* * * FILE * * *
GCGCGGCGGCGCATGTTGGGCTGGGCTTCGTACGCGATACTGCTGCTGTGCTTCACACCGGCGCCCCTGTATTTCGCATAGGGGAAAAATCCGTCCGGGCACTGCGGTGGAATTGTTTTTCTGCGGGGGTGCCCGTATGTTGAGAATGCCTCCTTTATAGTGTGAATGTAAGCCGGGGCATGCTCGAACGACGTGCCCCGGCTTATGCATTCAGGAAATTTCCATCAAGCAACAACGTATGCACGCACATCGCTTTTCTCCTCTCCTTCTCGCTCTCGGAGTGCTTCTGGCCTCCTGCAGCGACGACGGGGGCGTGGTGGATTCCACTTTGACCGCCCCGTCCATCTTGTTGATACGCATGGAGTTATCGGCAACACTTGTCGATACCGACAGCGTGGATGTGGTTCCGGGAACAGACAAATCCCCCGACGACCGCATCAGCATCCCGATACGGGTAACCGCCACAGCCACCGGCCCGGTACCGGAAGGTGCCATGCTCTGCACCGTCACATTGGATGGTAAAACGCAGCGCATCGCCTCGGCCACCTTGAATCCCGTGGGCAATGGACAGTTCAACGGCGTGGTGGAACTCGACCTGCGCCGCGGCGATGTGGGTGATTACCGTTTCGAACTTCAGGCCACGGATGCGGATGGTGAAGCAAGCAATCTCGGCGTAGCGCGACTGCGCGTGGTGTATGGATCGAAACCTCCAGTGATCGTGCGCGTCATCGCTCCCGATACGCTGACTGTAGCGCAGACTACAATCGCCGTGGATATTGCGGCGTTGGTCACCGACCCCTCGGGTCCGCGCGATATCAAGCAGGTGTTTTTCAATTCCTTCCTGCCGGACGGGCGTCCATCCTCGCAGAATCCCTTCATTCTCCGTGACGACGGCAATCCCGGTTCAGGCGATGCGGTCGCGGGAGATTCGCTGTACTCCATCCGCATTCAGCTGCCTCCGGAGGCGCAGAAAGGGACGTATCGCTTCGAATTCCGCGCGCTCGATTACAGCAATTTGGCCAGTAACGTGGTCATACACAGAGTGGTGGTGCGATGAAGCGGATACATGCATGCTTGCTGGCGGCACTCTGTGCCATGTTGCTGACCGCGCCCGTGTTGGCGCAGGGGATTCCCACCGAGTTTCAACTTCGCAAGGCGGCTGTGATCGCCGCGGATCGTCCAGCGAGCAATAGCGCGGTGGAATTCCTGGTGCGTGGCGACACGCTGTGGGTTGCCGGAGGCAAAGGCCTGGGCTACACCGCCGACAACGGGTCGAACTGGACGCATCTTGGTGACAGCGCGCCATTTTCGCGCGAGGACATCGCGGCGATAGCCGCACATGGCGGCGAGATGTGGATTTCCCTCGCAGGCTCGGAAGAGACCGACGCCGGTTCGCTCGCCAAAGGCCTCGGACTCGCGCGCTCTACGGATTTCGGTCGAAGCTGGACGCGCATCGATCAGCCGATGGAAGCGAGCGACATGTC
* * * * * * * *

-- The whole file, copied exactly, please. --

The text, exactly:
GCGCGGCGGCGCATGTTGGGCTGGGCTTCGTACGCGATACTGCTGCTGTGCTTCACACCGGCGCCCCTGTATTTCGCATAGGGGAAAAATCCGTCCGGGCACTGCGGTGGAATTGTTTTTCTGCGGGGGTGCCCGTATGTTGAGAATGCCTCCTTTATAGTGTGAATGTAAGCCGGGGCATGCTCGAACGACGTGCCCCGGCTTATGCATTCAGGAAATTTCCATCAAGCAACAACGTATGCACGCACATCGCTTTTCTCCTCTCCTTCTCGCTCTCGGAGTGCTTCTGGCCTCCTGCAGCGACGACGGGGGCGTGGTGGATTCCACTTTGACCGCCCCGTCCATCTTGTTGATACGCATGGAGTTATCGGCAACACTTGTCGATACCGACAGCGTGGATGTGGTTCCGGGAACAGACAAATCCCCCGACGACCGCATCAGCATCCCGATACGGGTAACCGCCACAGCCACCGGCCCGGTACCGGAAGGTGCCATGCTCTGCACCGTCACATTGGATGGTAAAACGCAGCGCATCGCCTCGGCCACCTTGAATCCCGTGGGCAATGGACAGTTCAACGGCGTGGTGGAACTCGACCTGCGCCGCGGCGATGTGGGTGATTACCGTTTCGAACTTCAGGCCACGGATGCGGATGGTGAAGCAAGCAATCTCGGCGTAGCGCGACTGCGCGTGGTGTATGGATCGAAACCTCCAGTGATCGTGCGCGTCATCGCTCCCGATACGCTGACTGTAGCGCAGACTACAATCGCCGTGGATATTGCGGCGTTGGTCACCGACCCCTCGGGTCCGCGCGATATCAAGCAGGTGTTTTTCAATTCCTTCCTGCCGGACGGGCGTCCATCCTCGCAGAATCCCTTCATTCTCCGTGACGACGGCAATCCCGGTTCAGGCGATGCGGTCGCGGGAGATTCGCTGTACTCCATCCGCATTCAGCTGCCTCCGGAGGCGCAGAAAGGGACGTATCGCTTCGAATTCCGCGCGCTCGATTACAGCAATTTGGCCAGTAACGTGGTCATACACAGAGTGGTGGTGCGATGAAGCGGATACATGCATGCTTGCTGGCGGCACTCTGTGCCATGTTGCTGACCGCGCCCGTGTTGGCGCAGGGGATTCCCACCGAGTTTCAACTTCGCAAGGCGGCTGTGATCGCCGCGGATCGTCCAGCGAGCAATAGCGCGGTGGAATTCCTGGTGCGTGGCGACACGCTGTGGGTTGCCGGAGGCAAAGGCCTGGGCTACACCGCCGACAACGGGTCGAACTGGACGCATCTTGGTGACAGCGCGCCATTTTCGCGCGAGGACATCGCGGCGATAGCCGCACATGGCGGCGAGATGTGGATTTCCCTCGCAGGCTCGGAAGAGACCGACGCCGGTTCGCTCGCCAAAGGCCTCGGACTCGCGCGCTCTACGGATTTCGGTCGAAGCTGGACGCGCATCGATCAGCCGATGGAAGCGAGCGACATGTC